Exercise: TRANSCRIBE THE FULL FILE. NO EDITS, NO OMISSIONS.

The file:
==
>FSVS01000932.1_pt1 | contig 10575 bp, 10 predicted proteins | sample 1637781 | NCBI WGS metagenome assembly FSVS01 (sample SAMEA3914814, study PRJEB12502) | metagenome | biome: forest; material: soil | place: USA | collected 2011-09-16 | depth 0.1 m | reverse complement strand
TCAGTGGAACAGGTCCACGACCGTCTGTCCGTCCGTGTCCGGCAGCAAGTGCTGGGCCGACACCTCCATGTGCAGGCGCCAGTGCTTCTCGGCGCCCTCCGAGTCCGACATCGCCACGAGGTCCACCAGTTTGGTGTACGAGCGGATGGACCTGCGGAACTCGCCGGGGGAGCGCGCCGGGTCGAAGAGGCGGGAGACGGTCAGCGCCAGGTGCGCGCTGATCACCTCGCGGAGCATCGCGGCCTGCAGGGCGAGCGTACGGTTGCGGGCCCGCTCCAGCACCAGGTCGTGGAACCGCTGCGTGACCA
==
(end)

>FSVS01000932.1_pt1 | contig 10575 bp, 10 predicted proteins | sample 1637781 | NCBI WGS metagenome assembly FSVS01 (sample SAMEA3914814, study PRJEB12502) | metagenome | biome: forest; material: soil | place: USA | collected 2011-09-16 | depth 0.1 m | reverse complement strand
TCAGTGGAACAGGTCCACGACCGTCTGTCCGTCCGTGTCCGGCAGCAAGTGCTGGGCCGACACCTCCATGTGCAGGCGCCAGTGCTTCTCGGCGCCCTCCGAGTCCGACATCGCCACGAGGTCCACCAGTTTGGTGTACGAGCGGATGGACCTGCGGAACTCGCCGGGGGAGCGCGCCGGGTCGAAGAGGCGGGAGACGGTCAGCGCCAGGTGCGCGCTGATCACCTCGCGGAGCATCGCGGCCTGCAGGGCGAGCGTACGGTTGCGGGCCCGCTCCAGCACCAGGTCGTGGAACCGCTGCGTGACCA